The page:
Walking our Faith: The sacredness of the ordinary (column)
Walking Our Faith
When I worked on Wall Street — mid-’80s fresh out of college — my marker of success was to leave my doorman building wearing a full-length mink coat and step into the Lincoln Town Car that would ferry me downtown to my office.
The other morning, I walked Henry and Max, my enormous Newfoundland dogs (yes, they look like black bears) down the dirt road of my neighborhood. I wore mud-streaked Sorel snow boots, so stunningly huge and ugly they resemble clown shoes. Yet so warm I wear them without socks on the coldest winter day and my toes remain toasty. I wore a sweater I knitted myself and my ubiquitous black leggings and turtleneck.
During my years in New York, my thoughts were of achieving the next big thing. My thought life in Breckenridge is the same. While the clothes and location have changed, my interior life remains enthralled with imagining, planning and pursuing.
My walk of faith shares this goal-directedness. My prayers are filled with asking God for a breakthrough in my work, a healing for a loved one, a change of heart in a relationship. When the manifestation is not evident, I feel rejected by God. Undaunted, I repeat the prayer again. Day after day. The result is an estranged relationship with God and a low-hum of anxiety that runs in the background, my eyes always on the horizon, my mind always racing forward.
That morning as I walked my dogs, I noticed birdsong in the trees. I closed my eyes and listened, differentiating one bird from another, and discovering the call and response of their conversation. As I walked on, my eyes discerned changing light and shadow that transformed bark on tree trunks from silver to copper to grey.
I walked more slowly, my shoulders relaxed. I inhaled deeply and noted the scent of pine and mud. I perceived the temperature difference between the air surrounding me and the coolness closer to the receding mounds of snow along the road.
When I returned to my desk, I opened my journal and wrote three things I was grateful for and a Morning Page (in the spirit of Julie Cameron).
In the Book of St. Matthew, Jesus teaches:
“So my counsel is: Don’t worry about things — food, drink, and clothes. For you already have life and a body — and they are far more important than what to eat and wear. Look at the birds! They don’t worry about what to eat — they don’t need to sow or reap or store up food — for your heavenly Father feeds them. And you are far more valuable to him than they are. Will all your worries add a single moment to your life?”
This passage is commonly mentioned to demonstrate God’s provision. But Jesus could have used human actors to the same effect. I like to imagine Jesus chose birds in a field not only to show God’s care for the simplest of his creatures, but also as a gentle nudge for us to consider the beauty of our surroundings.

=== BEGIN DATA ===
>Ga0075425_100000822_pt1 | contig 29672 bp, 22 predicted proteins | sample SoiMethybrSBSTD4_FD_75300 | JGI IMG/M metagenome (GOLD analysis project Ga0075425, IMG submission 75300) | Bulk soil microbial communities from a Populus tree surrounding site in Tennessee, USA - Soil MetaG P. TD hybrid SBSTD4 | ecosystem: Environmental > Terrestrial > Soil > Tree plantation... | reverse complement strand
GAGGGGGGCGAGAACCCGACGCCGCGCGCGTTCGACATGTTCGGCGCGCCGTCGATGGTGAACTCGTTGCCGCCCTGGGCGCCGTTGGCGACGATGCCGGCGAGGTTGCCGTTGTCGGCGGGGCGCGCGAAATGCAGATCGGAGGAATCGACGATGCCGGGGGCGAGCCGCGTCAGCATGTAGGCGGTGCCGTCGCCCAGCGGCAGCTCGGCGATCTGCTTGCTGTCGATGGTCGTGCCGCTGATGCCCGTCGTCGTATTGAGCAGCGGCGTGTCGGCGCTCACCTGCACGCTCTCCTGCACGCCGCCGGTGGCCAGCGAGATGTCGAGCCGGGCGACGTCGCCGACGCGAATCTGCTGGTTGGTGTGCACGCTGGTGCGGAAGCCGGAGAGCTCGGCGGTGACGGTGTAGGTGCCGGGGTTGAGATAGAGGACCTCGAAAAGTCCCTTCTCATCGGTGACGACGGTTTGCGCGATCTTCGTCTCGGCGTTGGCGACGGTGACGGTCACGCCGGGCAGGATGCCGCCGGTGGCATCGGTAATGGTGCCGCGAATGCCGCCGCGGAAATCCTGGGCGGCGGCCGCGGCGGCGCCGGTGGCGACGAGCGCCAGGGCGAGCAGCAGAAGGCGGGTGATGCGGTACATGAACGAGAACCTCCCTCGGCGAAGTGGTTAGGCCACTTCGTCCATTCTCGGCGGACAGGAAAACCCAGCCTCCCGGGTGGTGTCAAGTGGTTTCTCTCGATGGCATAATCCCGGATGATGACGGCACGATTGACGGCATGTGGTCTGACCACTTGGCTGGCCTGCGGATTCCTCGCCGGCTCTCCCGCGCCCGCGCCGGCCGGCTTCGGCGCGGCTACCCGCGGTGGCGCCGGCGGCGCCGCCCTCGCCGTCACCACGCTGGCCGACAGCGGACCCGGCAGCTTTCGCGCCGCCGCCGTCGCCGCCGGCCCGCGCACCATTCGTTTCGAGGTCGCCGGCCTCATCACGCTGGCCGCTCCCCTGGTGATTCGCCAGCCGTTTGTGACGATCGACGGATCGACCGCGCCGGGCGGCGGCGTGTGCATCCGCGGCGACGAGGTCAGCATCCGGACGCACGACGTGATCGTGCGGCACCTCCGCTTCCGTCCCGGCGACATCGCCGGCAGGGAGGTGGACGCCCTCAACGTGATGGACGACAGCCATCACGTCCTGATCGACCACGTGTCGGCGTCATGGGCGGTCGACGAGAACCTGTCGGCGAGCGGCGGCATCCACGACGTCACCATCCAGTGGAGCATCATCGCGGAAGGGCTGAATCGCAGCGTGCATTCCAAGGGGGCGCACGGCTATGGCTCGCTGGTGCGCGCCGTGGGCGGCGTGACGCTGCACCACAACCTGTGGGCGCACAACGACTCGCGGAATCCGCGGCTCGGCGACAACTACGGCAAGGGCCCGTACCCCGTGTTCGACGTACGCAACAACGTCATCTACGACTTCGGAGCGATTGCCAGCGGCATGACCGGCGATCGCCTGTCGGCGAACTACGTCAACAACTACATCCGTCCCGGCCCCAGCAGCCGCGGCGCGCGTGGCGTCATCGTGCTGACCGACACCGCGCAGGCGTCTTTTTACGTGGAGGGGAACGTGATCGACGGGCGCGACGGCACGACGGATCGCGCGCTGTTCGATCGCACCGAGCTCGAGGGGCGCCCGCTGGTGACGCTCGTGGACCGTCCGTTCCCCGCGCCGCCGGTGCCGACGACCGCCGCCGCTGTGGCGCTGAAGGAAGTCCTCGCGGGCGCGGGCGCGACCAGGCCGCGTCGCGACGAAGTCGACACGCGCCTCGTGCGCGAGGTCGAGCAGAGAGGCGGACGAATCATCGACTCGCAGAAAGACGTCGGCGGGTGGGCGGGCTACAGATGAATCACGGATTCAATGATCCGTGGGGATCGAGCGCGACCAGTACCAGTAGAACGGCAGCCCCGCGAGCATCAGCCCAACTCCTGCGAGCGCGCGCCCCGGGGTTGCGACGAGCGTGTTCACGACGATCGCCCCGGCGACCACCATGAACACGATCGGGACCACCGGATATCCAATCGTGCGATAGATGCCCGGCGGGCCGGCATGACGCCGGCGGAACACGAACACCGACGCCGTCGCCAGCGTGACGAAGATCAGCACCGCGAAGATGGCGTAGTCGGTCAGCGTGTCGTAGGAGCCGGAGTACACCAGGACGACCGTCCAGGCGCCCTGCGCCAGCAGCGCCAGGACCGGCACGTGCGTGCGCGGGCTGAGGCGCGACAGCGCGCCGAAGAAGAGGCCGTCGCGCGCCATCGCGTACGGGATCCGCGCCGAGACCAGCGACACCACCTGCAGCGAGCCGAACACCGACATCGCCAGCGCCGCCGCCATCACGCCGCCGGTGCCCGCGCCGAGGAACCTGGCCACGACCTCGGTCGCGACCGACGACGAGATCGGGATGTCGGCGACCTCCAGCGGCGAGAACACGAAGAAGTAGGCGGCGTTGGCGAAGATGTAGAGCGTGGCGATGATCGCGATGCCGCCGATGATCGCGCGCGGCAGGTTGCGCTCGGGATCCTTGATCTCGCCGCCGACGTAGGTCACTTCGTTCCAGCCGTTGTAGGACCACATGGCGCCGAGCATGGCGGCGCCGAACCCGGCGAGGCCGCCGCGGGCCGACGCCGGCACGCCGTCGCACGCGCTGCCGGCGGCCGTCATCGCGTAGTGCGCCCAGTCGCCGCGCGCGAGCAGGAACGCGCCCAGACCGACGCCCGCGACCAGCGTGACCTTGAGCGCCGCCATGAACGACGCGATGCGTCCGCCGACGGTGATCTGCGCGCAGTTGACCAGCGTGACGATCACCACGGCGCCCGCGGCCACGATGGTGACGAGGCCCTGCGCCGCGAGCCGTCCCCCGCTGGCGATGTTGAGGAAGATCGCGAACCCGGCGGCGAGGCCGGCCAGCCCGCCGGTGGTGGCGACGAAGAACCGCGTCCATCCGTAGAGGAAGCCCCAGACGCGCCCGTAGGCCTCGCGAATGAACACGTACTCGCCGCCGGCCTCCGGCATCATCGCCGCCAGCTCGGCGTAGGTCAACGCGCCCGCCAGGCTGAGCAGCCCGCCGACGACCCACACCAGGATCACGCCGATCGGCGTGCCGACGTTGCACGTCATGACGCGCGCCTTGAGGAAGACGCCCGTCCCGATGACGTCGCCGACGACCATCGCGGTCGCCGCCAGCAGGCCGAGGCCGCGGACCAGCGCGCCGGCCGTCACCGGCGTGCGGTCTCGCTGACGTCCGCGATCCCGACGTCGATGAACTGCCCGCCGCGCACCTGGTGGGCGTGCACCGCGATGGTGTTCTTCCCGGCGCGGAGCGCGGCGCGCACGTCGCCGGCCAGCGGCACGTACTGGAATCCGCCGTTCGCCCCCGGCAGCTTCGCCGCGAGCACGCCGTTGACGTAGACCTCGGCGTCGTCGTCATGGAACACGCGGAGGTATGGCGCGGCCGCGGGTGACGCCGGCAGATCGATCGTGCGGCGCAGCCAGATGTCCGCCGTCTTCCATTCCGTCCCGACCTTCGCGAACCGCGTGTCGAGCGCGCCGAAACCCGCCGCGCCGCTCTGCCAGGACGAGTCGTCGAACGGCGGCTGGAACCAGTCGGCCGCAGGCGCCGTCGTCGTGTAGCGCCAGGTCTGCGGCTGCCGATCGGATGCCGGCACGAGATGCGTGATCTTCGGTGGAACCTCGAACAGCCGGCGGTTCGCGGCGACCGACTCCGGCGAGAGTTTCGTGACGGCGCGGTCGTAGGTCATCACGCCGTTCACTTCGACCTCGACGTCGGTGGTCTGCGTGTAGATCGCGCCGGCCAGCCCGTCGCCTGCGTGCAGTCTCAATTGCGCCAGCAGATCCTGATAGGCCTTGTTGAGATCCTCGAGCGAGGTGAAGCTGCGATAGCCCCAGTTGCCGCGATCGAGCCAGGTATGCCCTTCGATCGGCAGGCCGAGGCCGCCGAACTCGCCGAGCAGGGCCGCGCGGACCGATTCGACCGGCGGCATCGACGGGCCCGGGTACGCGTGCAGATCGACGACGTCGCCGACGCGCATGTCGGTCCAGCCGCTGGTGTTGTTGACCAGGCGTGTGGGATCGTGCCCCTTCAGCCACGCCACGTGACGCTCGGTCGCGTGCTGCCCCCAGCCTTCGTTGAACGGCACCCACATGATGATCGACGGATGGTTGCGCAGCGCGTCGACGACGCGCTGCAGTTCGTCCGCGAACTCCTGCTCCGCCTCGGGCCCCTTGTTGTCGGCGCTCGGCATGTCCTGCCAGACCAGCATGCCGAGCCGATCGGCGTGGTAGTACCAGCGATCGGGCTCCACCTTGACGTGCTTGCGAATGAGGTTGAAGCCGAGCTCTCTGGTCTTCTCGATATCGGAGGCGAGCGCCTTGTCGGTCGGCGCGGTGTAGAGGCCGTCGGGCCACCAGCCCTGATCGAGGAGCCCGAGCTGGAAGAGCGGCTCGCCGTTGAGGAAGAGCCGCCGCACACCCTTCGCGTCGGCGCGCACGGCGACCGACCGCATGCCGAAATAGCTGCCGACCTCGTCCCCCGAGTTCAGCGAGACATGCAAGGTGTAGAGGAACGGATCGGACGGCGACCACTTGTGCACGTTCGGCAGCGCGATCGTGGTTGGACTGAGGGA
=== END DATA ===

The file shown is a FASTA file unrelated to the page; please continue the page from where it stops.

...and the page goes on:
Since my morning walk, I’ve made two changes: I am living more contemplatively with an intention to notice and appreciate my surroundings, and to do small things with great care. Whether this is preparing a meal or conversing with a friend, I want to stop my mind from wandering onto the next item on my to-do list, and instead, give my full attention to this task and this person.
In my faith life, the gratitude list I hurriedly jotted down becomes a prayer of genuine thanks-giving to God. Yes, I still mount tenacious campaigns on my behalf. But I also meet God and express my gratitude for the overlooked blessings in my life.
This is the sacredness of ordinary time. To live fully present requires living fully in God’s presence. In every moment, past, present and future, God is already present. Therefore, I am asked to, “Give (my) entire attention to what God is doing right now, and don’t get worked up about what may or may not happen tomorrow. God will help (me) deal with whatever hard things come up when the time comes.” (Matthew 6:34 MSG). I can only do this when I communicate with God daily.
Our lives are made up of unheralded moments so unremarkable, change so incremental, we don’t notice it. Until suddenly we face a crisis or achievement and are surprised at our growth. “This is how we make important changes — barely, poorly, slowly. And still, (God) raises His fist in triumph.” (Anne Lamott, Small Victories)
Monumental accomplishments usually come after years of hard work. Yet, the joy and accolades can be fleeting. If they are our only source of happiness we will spend 95 percent of our lives in desperate yearning. Trusting God’s presence in the ordinary present, I can give my attention to others. I can turn off my phone and focus on the voice of the one sitting next to me. I can take the hand of a loved one and savor the warmth of their skin next to mine. When we cultivate an appreciation of the sacred ordinary, the joy of the journey, we discover it is all a big thing and a blessing.
Suzanne Anderson is the author of “Love in a Time of War” and other books. You can reach her at Suzanne@suzanneelizabeths.com or facebook.com/suzanneelizabeths
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